| Ph.D. Student|
Office: SBS - N232
Dept. of Linguistics
Stony Brook University
Stony Brook, NY 11794-4376
I am currently a Ph.D.candidate (fourth year) in the Linguistics Department at Stony Brook University. I am also an affiliated student in the Institute for Advanced Computational Science (IACS), and a member of the Computational Linguistics Lab. My advisor is Thomas Graf.
My research lies at the intersection between mathematical, theoretical, and experimental linguistics. Essentially, I believe that language as a cognitive faculty can be characterized in fundamentally computational terms. My work pivots around three central questions: What are the representational primitives underlying the language system? What are the essential computational processes of language processing? How do these components interact with core cognitive resources like memory? I approach these questions by drawing from different areas of theoretical computer science (in particular, formal languages and parsing theory), a perspective that is multi-disciplinary at its core, and has allowed me to work on a variety of topics spanning phonology, morphology, semantics, and sentence processing.
In a previous life, I studied to become an Automation Engineer. I got my Bachelor's Degree in Computer Science from the University of Pavia (Italy), with a thesis on the identification of models for the automatic control of an Artificial Pancreas.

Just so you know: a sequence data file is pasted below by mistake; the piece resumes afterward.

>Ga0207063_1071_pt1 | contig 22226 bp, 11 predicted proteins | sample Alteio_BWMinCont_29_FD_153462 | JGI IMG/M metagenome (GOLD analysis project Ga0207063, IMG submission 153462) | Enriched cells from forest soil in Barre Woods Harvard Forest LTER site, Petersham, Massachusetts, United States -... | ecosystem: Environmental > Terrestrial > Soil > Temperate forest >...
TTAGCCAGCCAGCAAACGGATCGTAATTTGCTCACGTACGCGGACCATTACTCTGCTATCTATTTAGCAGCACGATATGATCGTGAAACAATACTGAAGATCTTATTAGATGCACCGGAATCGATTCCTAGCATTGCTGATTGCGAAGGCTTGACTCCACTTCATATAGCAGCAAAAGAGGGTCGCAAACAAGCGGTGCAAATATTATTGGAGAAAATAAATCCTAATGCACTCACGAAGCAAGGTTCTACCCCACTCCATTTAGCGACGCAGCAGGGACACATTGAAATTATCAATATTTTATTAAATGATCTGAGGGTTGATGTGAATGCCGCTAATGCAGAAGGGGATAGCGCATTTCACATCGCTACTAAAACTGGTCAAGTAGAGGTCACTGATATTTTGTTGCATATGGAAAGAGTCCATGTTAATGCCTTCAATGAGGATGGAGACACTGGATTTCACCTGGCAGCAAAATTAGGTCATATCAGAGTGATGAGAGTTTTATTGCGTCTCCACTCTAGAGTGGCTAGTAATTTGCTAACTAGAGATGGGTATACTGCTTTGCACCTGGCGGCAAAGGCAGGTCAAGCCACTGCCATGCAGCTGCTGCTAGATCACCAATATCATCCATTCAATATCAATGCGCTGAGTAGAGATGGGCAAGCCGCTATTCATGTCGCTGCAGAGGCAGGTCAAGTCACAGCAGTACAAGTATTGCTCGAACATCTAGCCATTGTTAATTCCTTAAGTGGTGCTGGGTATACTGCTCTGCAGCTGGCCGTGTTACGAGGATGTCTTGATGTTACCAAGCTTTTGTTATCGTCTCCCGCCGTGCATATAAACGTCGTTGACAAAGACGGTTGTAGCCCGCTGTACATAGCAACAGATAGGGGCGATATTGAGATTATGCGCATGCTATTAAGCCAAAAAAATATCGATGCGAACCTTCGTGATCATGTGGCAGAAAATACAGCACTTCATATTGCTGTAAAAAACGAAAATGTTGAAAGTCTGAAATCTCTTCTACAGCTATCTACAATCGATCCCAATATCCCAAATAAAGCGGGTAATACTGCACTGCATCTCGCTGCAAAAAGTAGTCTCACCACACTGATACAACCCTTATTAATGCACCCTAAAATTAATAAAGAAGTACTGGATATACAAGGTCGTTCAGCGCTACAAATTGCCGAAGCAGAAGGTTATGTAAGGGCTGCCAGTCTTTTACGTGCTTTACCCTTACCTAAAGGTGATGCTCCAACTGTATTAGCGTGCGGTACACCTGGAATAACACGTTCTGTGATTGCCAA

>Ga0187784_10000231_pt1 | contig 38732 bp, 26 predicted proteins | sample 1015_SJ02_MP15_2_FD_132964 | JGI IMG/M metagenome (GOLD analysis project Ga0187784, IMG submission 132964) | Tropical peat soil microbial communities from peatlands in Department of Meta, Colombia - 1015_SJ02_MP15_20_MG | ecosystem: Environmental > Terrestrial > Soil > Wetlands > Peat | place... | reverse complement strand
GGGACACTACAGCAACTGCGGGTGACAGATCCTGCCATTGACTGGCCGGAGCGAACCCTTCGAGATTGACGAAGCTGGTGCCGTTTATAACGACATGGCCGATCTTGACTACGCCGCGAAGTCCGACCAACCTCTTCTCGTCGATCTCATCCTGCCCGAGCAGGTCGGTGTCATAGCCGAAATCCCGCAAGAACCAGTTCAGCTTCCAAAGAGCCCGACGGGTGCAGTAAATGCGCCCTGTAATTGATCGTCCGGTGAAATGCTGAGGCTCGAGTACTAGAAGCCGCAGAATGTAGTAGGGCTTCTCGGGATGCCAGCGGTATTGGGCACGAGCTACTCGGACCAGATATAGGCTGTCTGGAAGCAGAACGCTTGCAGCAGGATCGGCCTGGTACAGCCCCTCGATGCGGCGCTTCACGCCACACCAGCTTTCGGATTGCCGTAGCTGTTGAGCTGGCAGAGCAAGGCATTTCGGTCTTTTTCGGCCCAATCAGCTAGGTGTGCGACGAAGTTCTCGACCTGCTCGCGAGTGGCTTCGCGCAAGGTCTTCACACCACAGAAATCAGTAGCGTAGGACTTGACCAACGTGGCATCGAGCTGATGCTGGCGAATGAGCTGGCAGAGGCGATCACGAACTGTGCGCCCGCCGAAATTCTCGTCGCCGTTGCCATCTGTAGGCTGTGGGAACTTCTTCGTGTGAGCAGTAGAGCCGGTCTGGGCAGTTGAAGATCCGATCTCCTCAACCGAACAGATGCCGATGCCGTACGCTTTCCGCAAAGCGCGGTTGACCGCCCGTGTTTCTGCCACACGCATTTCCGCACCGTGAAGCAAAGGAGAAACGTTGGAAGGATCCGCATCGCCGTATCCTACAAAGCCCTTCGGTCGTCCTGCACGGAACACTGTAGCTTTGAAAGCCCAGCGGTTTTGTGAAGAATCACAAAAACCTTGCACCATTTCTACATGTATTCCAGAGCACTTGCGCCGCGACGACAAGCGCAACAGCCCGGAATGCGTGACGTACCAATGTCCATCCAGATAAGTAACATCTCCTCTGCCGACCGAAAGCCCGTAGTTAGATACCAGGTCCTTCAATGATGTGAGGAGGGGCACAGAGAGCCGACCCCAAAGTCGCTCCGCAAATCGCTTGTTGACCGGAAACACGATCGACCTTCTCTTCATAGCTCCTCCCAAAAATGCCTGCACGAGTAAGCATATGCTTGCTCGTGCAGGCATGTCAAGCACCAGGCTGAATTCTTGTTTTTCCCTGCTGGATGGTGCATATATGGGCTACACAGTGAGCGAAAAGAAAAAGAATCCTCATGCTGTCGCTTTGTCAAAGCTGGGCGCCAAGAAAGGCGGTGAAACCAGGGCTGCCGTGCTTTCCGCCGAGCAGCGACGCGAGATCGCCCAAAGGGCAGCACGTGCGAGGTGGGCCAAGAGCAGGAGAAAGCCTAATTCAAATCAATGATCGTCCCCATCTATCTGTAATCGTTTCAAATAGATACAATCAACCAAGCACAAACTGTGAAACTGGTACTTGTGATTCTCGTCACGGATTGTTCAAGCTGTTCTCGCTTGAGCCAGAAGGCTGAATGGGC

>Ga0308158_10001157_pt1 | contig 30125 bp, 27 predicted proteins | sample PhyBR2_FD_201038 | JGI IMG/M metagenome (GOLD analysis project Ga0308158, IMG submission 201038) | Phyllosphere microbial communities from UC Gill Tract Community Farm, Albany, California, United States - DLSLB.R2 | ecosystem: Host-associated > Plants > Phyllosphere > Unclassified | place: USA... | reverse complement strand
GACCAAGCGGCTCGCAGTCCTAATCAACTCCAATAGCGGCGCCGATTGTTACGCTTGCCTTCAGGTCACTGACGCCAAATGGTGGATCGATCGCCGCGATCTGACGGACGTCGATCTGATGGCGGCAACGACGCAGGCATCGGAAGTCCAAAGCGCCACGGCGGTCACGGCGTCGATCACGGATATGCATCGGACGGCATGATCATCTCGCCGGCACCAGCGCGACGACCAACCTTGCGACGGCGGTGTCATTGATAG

I then got a Master's Degree in Computer Science and Engineering (again from the University of Pavia), with a specialization in Automation and Complex System Theory. My Master's Thesis was partially written during a Research Internship in the Multimedia Systems Lab of the University of Naples "Federico II", where I developed a probabilistic framework for the detection of unexplained user behaviors in online social networks.
After my graduation I spent one year as an RA at the University of Naples "Federico II", where I kept working on modeling Online Social Network's user interactions, and on NLP techniques applied to Healthcare systems.
I'm involved in several reading groups at Stony Brook linguistics. The Mathematical Linguistics Reading Group meets every week for about an hour to explore various ways in which mathematics informs our view of language and it is intended to be a multidisciplinary venue to discuss awesome research ideas. Topics we've covered in the past are model theoretic syntax, game theory, dynamic semantics, and modal logic. If you want to be added to our shared Google Drive, feel free to send me an email.
Another group I'm particularly engaged with is the student-run Neurolinguistics Reading Group. This is an informal bi-weekly meet-up to discuss current literature on neuro- and psycholinguistics. You can email me or Nazila Shafiei is you want to be added to our mailinglist.